Palau recognizes what Dellutri and so many like him do not: that the one who exerted the “power of influence” over this most humble and evangelistic succesor of St. Peter is the first and most perfect evangelizer, Jesus Christ.
Let us earnestly pray that more of our Protestant brothers and sisters might move beyond the stereotypes, myths, and caricatures that continue to be perpetuated against Catholics to this day, and see us for who we truly are. Let us also pray for the grace, humility, and courage to do as Pope Francis has done . . . and show them.
(Translated transcription of YouTube video)
I conclude with a story about something that happened to me in Buenos Aires. We were wanting to petition for a “Day of the Bible” by national decree . . . that a day would be designated “The National Day of the Bible.” The Minister of the Interior of Argentina informed me that we had to achieve a consensus, and so I had to meet with the Archbishop Primate of Argentina to speak with him in order to find out if he was in agreement, if we could together sign the agreement, along with the Orthodox, and along with everyone else [all other Christian leaders] so that we could have a National Day of the Bible.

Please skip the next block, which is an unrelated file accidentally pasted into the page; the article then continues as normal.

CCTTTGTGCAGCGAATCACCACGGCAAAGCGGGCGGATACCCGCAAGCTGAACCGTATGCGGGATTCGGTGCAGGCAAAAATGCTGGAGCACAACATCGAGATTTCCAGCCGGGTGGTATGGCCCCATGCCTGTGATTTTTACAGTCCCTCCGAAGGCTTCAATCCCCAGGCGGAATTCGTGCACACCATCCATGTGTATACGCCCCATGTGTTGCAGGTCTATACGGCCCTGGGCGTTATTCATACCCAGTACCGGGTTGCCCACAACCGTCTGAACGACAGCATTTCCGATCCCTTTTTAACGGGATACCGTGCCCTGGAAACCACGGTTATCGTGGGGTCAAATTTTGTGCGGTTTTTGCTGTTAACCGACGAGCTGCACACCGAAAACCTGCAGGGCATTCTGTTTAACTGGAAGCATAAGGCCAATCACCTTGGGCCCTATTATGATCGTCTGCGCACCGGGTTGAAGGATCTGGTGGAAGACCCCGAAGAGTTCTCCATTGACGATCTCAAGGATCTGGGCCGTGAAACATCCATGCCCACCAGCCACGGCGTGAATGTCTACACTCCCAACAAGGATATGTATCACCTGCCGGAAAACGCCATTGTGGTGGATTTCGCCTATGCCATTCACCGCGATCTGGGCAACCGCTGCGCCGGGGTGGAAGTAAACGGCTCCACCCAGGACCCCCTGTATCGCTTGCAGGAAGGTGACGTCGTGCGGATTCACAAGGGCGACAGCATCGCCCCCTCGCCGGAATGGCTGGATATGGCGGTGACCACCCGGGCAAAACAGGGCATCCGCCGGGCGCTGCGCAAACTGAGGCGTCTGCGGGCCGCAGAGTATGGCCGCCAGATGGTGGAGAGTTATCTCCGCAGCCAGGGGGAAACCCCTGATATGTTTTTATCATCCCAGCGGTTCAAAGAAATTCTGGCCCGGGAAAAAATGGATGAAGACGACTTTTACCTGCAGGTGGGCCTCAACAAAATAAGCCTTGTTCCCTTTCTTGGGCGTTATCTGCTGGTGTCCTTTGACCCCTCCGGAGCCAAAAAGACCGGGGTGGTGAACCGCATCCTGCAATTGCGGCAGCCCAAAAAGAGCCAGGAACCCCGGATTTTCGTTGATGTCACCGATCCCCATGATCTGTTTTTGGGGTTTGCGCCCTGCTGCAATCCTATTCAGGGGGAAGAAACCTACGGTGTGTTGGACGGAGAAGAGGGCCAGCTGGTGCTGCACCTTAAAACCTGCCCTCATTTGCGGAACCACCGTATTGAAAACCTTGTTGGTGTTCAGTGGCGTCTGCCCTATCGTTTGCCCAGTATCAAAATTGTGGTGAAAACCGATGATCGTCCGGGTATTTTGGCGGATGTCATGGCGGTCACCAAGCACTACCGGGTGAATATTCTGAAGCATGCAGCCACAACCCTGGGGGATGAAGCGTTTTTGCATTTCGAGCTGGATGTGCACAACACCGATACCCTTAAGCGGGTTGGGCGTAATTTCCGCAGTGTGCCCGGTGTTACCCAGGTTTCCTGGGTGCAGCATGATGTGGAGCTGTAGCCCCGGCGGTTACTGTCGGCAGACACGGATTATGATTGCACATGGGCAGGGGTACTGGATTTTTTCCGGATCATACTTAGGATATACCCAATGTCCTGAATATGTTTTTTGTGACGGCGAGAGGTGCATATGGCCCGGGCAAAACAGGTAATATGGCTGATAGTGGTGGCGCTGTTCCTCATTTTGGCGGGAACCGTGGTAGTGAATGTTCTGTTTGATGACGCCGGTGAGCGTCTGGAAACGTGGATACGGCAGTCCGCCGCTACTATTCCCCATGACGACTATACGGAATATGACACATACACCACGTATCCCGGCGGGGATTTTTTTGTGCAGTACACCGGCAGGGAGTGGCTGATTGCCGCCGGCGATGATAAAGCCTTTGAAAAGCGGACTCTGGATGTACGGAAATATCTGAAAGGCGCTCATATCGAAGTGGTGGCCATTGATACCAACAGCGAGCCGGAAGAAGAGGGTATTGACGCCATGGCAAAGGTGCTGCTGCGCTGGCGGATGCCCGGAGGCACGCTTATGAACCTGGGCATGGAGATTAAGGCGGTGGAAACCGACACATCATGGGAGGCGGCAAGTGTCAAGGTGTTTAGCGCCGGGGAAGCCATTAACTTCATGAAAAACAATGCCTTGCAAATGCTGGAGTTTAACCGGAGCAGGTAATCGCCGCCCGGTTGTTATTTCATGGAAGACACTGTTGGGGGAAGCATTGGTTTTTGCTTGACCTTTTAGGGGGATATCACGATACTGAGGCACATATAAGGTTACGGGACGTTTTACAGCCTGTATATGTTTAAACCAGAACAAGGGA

I arrived without knowing exactly what to expect, and Magr.(Bishop) Jorge Bergoglio, who was the number two (runner up) in the last papal conclave. received me in his office and we began to speak about the “Day of the Bible.” I expected a great opposition and instead encountered a man who said to me, “You know, I have come to the conclusion that only the Bible can change this country and no one else. In all of your efforts to share the Bible, you will find me right behind you. I am a Jesuit. I understand verticality. You distribute the Bible and want to promote the Bible, you will have my complete support.” I said to myself, “This can’t be . . . this can’t be.” Nevertheless, I must tell you that he gave me his complete support. He have me his complete support, in every respect.